I too am ordering the paperback version to give to my son who is a H.S. Junior. This should be a good complement to the earlier book Adam wrote which I also enjoyed. It certainly is more challenging now for kids coming out of high school to make career choices than when I was growing up and I appreciate the resources that you both have provided. See you in Rowe!
I just found this.
In his book Choose Yourself, Altucher talks a lot about happiness and success. Below are the five most highlighted passages of the book from Kindle readers.
1) Success comes from continually expanding your frontiers in every direction—creatively, financially, spiritually, and physically. Always ask yourself, what can I improve? Who else can I talk to? Where else can I look?
2) Only think about the people you enjoy. Only read the books you enjoy, that make you happy to be human. Only go to the events that actually make you laugh or fall in love. Only deal with the people who love you back, who are winners and want you to win too.
3) Every time you say yes to something you don’t want to do, this will happen: you will resent people, you will do a bad job, you will have less energy for the things you were doing a good job on, you will make less money, and yet another small percentage of your life will be used up, burned up, a smoke signal to the future saying, “I did it again.”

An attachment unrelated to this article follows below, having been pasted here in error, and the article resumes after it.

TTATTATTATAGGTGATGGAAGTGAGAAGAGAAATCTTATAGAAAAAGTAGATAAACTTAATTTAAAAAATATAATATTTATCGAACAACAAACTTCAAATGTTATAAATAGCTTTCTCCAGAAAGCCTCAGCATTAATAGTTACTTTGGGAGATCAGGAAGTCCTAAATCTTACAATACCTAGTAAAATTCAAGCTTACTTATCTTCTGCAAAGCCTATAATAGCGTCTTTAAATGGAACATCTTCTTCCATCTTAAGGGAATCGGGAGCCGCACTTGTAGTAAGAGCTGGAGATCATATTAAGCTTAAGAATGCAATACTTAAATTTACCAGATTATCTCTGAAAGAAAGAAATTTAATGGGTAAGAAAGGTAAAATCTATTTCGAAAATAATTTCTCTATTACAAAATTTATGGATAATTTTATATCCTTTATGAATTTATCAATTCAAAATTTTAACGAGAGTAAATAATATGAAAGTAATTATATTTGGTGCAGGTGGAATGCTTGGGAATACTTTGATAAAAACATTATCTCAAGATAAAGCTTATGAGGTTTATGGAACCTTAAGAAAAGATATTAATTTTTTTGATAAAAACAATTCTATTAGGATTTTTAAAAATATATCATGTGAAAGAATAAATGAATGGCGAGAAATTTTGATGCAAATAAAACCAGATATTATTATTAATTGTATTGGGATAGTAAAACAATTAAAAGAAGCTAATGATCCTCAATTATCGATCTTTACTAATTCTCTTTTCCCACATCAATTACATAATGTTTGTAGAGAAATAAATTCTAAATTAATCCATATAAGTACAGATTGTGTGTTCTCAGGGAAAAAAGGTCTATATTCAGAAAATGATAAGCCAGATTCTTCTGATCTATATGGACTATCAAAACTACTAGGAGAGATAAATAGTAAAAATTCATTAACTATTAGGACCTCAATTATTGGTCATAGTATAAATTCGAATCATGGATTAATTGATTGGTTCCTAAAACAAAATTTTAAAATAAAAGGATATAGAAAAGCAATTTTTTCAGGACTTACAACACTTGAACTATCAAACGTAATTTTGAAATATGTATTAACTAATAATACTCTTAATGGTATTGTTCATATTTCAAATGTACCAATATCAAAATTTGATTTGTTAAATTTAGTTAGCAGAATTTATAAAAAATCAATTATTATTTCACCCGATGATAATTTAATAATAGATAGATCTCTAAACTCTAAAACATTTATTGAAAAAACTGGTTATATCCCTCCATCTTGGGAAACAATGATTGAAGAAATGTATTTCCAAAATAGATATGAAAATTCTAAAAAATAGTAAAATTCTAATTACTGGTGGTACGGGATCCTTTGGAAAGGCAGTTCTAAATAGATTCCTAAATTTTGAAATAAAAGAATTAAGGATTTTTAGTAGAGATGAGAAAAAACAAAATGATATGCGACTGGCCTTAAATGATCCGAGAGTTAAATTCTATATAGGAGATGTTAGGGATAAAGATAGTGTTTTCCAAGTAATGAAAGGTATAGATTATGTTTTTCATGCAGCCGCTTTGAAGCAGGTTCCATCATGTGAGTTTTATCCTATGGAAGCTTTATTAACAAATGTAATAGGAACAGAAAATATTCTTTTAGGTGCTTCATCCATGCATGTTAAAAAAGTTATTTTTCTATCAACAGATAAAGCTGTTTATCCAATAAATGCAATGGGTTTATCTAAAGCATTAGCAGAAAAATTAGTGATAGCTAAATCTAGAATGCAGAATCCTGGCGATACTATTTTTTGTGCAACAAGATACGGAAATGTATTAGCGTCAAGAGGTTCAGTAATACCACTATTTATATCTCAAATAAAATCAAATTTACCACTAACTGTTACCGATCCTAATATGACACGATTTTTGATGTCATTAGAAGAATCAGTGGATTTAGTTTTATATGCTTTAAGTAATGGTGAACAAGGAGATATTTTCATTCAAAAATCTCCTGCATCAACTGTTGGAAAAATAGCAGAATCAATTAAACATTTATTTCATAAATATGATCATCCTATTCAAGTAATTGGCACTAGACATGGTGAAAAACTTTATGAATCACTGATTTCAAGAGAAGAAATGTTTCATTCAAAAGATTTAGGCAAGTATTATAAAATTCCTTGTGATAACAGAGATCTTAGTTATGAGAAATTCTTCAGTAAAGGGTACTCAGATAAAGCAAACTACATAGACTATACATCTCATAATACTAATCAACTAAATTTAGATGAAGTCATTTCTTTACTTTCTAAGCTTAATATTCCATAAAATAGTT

4) The only real fire to cultivate is the fire inside of you. Nothing external will cultivate it. The greater your internal fire is, the more people will want it.
5) Rejection—and the fear of rejection—is the biggest impediment we face to choosing ourselves.
Building a career means we have to give 100% dedication, trust loyal and determination and also patience. Apart from these we also need proper guidance and instructions from experienced persons and experts; I really valued the instructions shared here and hopes we can get positive revert from here regarding good career support and development. In most of the occasion we have found that people are suffering from career problems due to lack of proper guidance and support.